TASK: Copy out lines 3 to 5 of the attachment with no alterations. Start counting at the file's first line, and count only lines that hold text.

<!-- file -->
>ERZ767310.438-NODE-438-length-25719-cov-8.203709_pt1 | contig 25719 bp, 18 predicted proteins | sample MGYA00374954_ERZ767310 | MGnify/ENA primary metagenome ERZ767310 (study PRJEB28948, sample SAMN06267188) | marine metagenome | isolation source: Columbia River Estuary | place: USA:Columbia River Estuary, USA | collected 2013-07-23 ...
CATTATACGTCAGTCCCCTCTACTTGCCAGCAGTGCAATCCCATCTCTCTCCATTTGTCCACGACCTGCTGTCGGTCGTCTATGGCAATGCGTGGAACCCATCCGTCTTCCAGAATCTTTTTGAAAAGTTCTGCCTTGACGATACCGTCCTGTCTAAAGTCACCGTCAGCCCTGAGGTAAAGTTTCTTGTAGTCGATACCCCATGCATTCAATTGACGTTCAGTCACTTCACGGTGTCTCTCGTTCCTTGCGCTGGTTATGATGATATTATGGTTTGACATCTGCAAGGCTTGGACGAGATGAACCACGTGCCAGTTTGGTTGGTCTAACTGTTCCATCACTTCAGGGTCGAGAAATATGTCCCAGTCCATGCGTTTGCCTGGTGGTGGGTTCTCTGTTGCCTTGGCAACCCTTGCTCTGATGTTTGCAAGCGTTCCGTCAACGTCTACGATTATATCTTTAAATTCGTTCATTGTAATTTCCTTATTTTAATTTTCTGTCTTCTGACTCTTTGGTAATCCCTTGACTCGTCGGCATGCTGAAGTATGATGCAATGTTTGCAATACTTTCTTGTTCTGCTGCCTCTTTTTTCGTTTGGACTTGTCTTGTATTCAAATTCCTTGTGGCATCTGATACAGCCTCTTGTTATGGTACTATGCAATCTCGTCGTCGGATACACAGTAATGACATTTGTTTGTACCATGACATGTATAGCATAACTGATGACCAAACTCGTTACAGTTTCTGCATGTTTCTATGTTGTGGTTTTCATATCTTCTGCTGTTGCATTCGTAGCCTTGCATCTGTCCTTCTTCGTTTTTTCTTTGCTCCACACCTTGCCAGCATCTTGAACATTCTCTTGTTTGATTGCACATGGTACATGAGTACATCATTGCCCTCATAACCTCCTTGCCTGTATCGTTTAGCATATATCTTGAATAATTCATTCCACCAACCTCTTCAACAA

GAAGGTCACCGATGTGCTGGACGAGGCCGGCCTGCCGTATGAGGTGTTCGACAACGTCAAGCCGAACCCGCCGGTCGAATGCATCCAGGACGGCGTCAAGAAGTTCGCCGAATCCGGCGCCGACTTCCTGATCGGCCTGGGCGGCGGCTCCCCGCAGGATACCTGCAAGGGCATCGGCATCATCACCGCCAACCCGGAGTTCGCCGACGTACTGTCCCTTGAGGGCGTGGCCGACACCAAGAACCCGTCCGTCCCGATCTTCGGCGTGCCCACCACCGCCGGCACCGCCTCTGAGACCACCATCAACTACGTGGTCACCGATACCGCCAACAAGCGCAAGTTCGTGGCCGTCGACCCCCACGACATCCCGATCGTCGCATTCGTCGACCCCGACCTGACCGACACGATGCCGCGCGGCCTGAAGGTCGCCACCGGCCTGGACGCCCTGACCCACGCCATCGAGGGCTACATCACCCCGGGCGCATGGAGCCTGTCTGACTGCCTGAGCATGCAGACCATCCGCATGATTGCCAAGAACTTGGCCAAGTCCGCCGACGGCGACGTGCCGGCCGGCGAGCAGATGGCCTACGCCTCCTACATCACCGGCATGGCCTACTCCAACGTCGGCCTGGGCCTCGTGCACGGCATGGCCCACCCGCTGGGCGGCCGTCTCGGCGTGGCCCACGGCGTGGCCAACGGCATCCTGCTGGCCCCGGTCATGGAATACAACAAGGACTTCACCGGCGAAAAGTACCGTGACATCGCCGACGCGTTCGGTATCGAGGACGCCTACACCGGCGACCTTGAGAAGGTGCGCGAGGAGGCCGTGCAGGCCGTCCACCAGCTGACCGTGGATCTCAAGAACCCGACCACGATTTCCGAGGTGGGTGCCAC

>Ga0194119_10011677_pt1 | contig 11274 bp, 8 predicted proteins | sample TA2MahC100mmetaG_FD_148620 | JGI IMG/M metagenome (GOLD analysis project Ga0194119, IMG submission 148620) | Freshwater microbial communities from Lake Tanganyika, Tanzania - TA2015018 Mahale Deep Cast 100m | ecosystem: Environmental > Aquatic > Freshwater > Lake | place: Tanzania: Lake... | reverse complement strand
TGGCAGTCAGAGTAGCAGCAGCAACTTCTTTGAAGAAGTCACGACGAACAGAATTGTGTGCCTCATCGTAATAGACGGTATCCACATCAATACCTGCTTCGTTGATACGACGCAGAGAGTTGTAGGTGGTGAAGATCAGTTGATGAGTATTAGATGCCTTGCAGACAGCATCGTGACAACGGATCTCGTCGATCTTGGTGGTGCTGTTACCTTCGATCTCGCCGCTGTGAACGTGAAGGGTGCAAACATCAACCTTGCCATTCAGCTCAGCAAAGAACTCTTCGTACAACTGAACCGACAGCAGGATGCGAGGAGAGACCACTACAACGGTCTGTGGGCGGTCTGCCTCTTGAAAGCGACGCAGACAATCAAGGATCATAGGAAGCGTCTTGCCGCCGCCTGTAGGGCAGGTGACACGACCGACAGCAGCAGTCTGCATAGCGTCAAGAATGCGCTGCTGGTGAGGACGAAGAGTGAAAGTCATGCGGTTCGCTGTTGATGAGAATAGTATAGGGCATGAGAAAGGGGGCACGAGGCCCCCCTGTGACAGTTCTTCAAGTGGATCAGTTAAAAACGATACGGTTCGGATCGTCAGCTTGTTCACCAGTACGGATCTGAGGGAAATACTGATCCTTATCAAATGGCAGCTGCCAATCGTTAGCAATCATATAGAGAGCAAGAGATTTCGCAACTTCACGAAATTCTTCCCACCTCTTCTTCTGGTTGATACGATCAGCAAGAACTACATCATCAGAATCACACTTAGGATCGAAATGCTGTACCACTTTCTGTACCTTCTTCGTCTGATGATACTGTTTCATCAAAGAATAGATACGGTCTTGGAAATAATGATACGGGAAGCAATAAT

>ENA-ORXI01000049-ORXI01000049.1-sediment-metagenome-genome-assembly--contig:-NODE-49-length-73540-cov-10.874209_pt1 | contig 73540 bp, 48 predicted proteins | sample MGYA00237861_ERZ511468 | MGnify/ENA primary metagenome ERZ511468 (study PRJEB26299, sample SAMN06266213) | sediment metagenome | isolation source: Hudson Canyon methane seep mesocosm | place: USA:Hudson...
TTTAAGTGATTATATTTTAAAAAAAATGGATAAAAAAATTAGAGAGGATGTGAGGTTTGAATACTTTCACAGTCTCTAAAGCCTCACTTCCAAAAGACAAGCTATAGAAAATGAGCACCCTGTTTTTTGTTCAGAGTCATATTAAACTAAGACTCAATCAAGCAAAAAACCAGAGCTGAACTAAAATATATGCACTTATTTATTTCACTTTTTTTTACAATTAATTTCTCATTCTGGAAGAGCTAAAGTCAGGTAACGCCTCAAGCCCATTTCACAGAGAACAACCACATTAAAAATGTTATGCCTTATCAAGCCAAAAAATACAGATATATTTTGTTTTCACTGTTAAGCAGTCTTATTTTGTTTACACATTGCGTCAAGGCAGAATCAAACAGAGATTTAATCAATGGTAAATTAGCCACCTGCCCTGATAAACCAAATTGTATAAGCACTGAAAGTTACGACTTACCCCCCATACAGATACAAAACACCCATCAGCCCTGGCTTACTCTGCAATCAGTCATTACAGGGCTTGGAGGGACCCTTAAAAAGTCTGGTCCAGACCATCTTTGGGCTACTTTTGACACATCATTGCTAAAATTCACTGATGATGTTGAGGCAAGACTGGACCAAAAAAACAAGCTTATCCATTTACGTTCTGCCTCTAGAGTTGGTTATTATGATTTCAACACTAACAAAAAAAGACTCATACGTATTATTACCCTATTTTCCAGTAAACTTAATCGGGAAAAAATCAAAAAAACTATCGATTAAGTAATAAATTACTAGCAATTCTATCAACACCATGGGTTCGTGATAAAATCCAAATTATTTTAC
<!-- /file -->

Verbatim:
GAAGGTCACCGATGTGCTGGACGAGGCCGGCCTGCCGTATGAGGTGTTCGACAACGTCAAGCCGAACCCGCCGGTCGAATGCATCCAGGACGGCGTCAAGAAGTTCGCCGAATCCGGCGCCGACTTCCTGATCGGCCTGGGCGGCGGCTCCCCGCAGGATACCTGCAAGGGCATCGGCATCATCACCGCCAACCCGGAGTTCGCCGACGTACTGTCCCTTGAGGGCGTGGCCGACACCAAGAACCCGTCCGTCCCGATCTTCGGCGTGCCCACCACCGCCGGCACCGCCTCTGAGACCACCATCAACTACGTGGTCACCGATACCGCCAACAAGCGCAAGTTCGTGGCCGTCGACCCCCACGACATCCCGATCGTCGCATTCGTCGACCCCGACCTGACCGACACGATGCCGCGCGGCCTGAAGGTCGCCACCGGCCTGGACGCCCTGACCCACGCCATCGAGGGCTACATCACCCCGGGCGCATGGAGCCTGTCTGACTGCCTGAGCATGCAGACCATCCGCATGATTGCCAAGAACTTGGCCAAGTCCGCCGACGGCGACGTGCCGGCCGGCGAGCAGATGGCCTACGCCTCCTACATCACCGGCATGGCCTACTCCAACGTCGGCCTGGGCCTCGTGCACGGCATGGCCCACCCGCTGGGCGGCCGTCTCGGCGTGGCCCACGGCGTGGCCAACGGCATCCTGCTGGCCCCGGTCATGGAATACAACAAGGACTTCACCGGCGAAAAGTACCGTGACATCGCCGACGCGTTCGGTATCGAGGACGCCTACACCGGCGACCTTGAGAAGGTGCGCGAGGAGGCCGTGCAGGCCGTCCACCAGCTGACCGTGGATCTCAAGAACCCGACCACGATTTCCGAGGTGGGTGCCAC

>Ga0194119_10011677_pt1 | contig 11274 bp, 8 predicted proteins | sample TA2MahC100mmetaG_FD_148620 | JGI IMG/M metagenome (GOLD analysis project Ga0194119, IMG submission 148620) | Freshwater microbial communities from Lake Tanganyika, Tanzania - TA2015018 Mahale Deep Cast 100m | ecosystem: Environmental > Aquatic > Freshwater > Lake | place: Tanzania: Lake... | reverse complement strand
TGGCAGTCAGAGTAGCAGCAGCAACTTCTTTGAAGAAGTCACGACGAACAGAATTGTGTGCCTCATCGTAATAGACGGTATCCACATCAATACCTGCTTCGTTGATACGACGCAGAGAGTTGTAGGTGGTGAAGATCAGTTGATGAGTATTAGATGCCTTGCAGACAGCATCGTGACAACGGATCTCGTCGATCTTGGTGGTGCTGTTACCTTCGATCTCGCCGCTGTGAACGTGAAGGGTGCAAACATCAACCTTGCCATTCAGCTCAGCAAAGAACTCTTCGTACAACTGAACCGACAGCAGGATGCGAGGAGAGACCACTACAACGGTCTGTGGGCGGTCTGCCTCTTGAAAGCGACGCAGACAATCAAGGATCATAGGAAGCGTCTTGCCGCCGCCTGTAGGGCAGGTGACACGACCGACAGCAGCAGTCTGCATAGCGTCAAGAATGCGCTGCTGGTGAGGACGAAGAGTGAAAGTCATGCGGTTCGCTGTTGATGAGAATAGTATAGGGCATGAGAAAGGGGGCACGAGGCCCCCCTGTGACAGTTCTTCAAGTGGATCAGTTAAAAACGATACGGTTCGGATCGTCAGCTTGTTCACCAGTACGGATCTGAGGGAAATACTGATCCTTATCAAATGGCAGCTGCCAATCGTTAGCAATCATATAGAGAGCAAGAGATTTCGCAACTTCACGAAATTCTTCCCACCTCTTCTTCTGGTTGATACGATCAGCAAGAACTACATCATCAGAATCACACTTAGGATCGAAATGCTGTACCACTTTCTGTACCTTCTTCGTCTGATGATACTGTTTCATCAAAGAATAGATACGGTCTTGGAAATAATGATACGGGAAGCAATAAT